119

I have a situation where I would like for two cases in a C++ switch statement to both fall through to a third case. Specifically, the second case would fall through to the third case, and the first case would also fall through to the third case without passing through the second case.

I had a dumb idea, tried it, and it worked! I wrapped the second case in an if (0) { ... }. It looks like this:

#ifdef __cplusplus
#  include <cstdio>
#else
#  include <stdio.h>
#endif

int main(void) {
    for (int i = 0; i < 3; i++) {
        printf("%d: ", i);
        switch (i) {
        case 0:
            putchar('a');
            // @fallthrough@
            if (0) {        // fall past all of case 1 (!)
        case 1:
            putchar('b');
            // @fallthrough@
            }
        case 2:
            putchar('c');
            break;
        }
        putchar('\n');
    }
    return 0;
}

When I run it, I get the desired output:

0: ac
1: bc
2: c

I tried it in both C and C++ (both with clang), and it did the same thing.

My questions are: Is this valid C/C++? Is it supposed to do what it does?

  • 33
    Yes, this is valid and works for pretty much the same reasons why Duff's device does. – dxiv Oct 22 at 6:00
  • 42
    Note that code like this will get you tossed out of any code walkthrough in an environment that cares even just a little about readability and maintainability. – Andrew Henle Oct 22 at 13:09
  • 16
    This is horrible. Even more horrible than Duff's device, mind you. Related, I also recently saw something like switch(x) { case A: case B: do_this(); if(x == B) also_do_that(); ... }. That was also, IMO, horrible. Please, just write stuff like that out as if statements, even if it means you have to repeat one line in two places. Use functions and variables (and documentation!) to reduce the risk of accidentally later updating in only one place. – ilkkachu Oct 22 at 16:47
  • 49
    :-) For those who were injured or maimed due to looking at that code, I didn't say it was a good idea. In fact, I said it was a dumb idea. – Mark Adler Oct 22 at 19:28
  • 4
    Note that constructions inside switches like this do NOT play well with RAII :( – Mooing Duck Oct 23 at 21:41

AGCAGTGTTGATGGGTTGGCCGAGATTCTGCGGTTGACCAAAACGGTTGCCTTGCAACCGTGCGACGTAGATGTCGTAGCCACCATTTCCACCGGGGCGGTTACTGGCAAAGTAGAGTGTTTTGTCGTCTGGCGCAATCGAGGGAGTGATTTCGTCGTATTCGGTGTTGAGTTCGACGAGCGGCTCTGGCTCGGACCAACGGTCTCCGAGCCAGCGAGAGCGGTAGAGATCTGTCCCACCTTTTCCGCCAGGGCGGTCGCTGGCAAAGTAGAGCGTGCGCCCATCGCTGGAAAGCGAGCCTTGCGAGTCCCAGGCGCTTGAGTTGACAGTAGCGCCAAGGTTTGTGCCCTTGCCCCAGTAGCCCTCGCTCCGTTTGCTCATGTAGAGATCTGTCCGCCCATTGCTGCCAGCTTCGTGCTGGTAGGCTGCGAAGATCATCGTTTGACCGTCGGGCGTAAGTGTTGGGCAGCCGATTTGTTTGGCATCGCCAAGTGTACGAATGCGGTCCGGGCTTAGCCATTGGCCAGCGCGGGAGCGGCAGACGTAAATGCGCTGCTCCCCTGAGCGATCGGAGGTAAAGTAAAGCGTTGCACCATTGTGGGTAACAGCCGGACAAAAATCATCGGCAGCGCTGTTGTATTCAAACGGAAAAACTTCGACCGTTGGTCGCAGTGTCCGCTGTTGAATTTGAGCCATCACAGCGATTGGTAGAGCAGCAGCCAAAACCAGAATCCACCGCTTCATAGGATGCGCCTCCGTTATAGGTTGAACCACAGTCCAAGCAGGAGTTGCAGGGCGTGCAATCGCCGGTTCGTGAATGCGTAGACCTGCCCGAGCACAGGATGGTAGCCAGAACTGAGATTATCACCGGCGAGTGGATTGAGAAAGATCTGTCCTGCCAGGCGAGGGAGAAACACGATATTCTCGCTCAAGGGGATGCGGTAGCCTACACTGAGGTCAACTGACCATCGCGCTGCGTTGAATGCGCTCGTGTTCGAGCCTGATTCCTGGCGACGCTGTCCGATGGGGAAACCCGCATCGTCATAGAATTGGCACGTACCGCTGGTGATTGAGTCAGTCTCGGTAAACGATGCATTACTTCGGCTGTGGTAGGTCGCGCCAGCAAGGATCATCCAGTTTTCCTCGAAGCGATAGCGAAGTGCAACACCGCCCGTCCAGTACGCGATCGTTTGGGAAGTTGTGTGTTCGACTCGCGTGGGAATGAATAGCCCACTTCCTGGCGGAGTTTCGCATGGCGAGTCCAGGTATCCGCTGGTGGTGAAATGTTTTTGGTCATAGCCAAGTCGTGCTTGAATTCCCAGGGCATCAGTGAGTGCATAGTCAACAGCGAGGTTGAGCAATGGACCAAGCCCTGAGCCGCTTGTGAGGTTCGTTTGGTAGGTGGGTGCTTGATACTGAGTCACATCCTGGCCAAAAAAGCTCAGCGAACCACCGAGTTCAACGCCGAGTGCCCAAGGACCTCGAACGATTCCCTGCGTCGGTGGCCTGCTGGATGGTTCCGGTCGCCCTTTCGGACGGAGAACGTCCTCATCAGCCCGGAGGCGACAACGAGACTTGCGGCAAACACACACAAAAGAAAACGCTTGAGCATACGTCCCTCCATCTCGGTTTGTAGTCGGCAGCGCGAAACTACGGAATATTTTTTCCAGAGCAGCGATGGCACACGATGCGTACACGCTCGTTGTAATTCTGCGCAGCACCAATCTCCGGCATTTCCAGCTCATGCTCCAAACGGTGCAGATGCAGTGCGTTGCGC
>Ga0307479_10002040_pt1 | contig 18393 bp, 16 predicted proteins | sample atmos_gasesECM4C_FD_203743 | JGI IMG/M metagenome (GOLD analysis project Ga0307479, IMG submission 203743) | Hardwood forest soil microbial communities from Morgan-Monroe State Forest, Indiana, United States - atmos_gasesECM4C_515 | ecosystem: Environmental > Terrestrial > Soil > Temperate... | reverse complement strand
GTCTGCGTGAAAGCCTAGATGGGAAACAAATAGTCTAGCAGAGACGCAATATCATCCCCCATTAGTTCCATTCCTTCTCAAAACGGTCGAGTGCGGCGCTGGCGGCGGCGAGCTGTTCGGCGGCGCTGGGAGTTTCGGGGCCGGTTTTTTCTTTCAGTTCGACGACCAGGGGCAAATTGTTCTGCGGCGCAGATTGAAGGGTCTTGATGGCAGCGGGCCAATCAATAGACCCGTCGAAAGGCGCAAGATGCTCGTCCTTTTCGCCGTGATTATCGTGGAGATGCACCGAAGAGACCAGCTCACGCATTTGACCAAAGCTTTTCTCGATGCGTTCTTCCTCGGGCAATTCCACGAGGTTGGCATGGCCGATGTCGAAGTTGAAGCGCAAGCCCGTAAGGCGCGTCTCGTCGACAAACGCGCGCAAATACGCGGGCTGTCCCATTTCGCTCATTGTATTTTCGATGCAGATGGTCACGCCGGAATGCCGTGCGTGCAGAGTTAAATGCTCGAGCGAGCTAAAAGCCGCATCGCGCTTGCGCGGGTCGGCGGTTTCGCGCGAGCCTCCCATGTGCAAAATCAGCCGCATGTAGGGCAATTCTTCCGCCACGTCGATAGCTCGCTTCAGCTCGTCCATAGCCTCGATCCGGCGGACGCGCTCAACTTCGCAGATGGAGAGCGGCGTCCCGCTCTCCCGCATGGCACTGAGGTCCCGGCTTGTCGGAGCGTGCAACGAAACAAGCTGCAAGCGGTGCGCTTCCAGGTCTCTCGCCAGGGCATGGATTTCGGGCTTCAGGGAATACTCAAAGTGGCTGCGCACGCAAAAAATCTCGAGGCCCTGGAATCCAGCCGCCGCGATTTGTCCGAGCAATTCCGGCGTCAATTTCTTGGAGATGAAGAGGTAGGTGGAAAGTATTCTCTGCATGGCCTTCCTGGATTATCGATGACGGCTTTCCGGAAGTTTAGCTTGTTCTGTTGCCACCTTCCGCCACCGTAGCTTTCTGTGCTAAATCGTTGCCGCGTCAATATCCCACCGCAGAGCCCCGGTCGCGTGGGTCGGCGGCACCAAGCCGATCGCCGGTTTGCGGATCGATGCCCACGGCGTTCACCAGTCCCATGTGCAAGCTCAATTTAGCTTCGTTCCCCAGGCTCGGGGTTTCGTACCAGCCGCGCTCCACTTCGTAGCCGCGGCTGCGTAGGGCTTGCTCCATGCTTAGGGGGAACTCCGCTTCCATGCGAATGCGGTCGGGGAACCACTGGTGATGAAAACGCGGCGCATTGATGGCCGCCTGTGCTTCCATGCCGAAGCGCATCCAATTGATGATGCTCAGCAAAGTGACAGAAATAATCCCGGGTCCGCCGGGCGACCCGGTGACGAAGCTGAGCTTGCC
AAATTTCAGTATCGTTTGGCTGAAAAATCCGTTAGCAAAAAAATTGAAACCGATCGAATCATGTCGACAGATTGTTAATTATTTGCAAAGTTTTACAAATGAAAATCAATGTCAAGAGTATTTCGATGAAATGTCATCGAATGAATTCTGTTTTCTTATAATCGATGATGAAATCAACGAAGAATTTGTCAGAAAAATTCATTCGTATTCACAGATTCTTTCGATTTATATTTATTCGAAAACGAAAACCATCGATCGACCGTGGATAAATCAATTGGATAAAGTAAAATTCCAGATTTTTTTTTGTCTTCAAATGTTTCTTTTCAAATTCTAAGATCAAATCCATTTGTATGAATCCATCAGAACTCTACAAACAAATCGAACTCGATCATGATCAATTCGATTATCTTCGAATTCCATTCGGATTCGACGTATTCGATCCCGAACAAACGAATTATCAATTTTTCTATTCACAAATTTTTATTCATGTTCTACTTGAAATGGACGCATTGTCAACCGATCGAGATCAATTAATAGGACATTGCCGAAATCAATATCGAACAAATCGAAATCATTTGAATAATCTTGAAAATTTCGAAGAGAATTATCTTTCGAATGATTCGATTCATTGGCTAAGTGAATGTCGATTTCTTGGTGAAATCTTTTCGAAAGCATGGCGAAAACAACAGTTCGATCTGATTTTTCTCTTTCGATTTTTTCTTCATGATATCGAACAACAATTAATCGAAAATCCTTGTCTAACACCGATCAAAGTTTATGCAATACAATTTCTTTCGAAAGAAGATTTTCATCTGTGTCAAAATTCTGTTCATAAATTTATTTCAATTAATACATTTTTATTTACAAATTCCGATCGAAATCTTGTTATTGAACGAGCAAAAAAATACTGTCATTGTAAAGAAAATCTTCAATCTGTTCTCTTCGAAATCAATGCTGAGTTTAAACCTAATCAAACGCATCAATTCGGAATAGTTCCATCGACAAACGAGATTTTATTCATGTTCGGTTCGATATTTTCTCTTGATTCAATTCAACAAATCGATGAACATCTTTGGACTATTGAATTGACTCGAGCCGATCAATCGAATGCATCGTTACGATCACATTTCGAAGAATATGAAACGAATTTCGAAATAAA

57

Yes, this is allowed, and it does what you want. For a switch statement, the C++ standard says:

case and default labels in themselves do not alter the flow of control, which continues unimpeded across such labels. To exit from a switch, see break.

[Note 1: Usually, the substatement that is the subject of a switch is compound and case and default labels appear on the top-level statements contained within the (compound) substatement, but this is not required. Declarations can appear in the substatement of a switch statement. — end note]

So when the if statement is evaluated, control flow proceeds according to the rules of an if statement, regardless of intervening case labels.

| improve this answer | |
  • 13
    As a specific case of this, one can look at Boost.Coroutines for a set of stomach-churning macros which take advantage of this rule (and a half dozen other corner cases of C++) to implement coroutines using C++03 rules. They were not made part of the language until C++20, but these macros made them work... as long as you took your antacids first! – Cort Ammon Oct 22 at 20:49
59

Yes, this is supposed to work. The case labels for a switch statement in C are almost exactly like goto labels (with some caveats about how they work with nested switch statements). In particular, they do not themselves define blocks for the statements you think of as being "inside the case", and you can use them to jump into the middle of a block just like you could with a goto. When jumping into the middle of a block, the same caveats as with goto apply regarding jumping over initialization of variables, etc.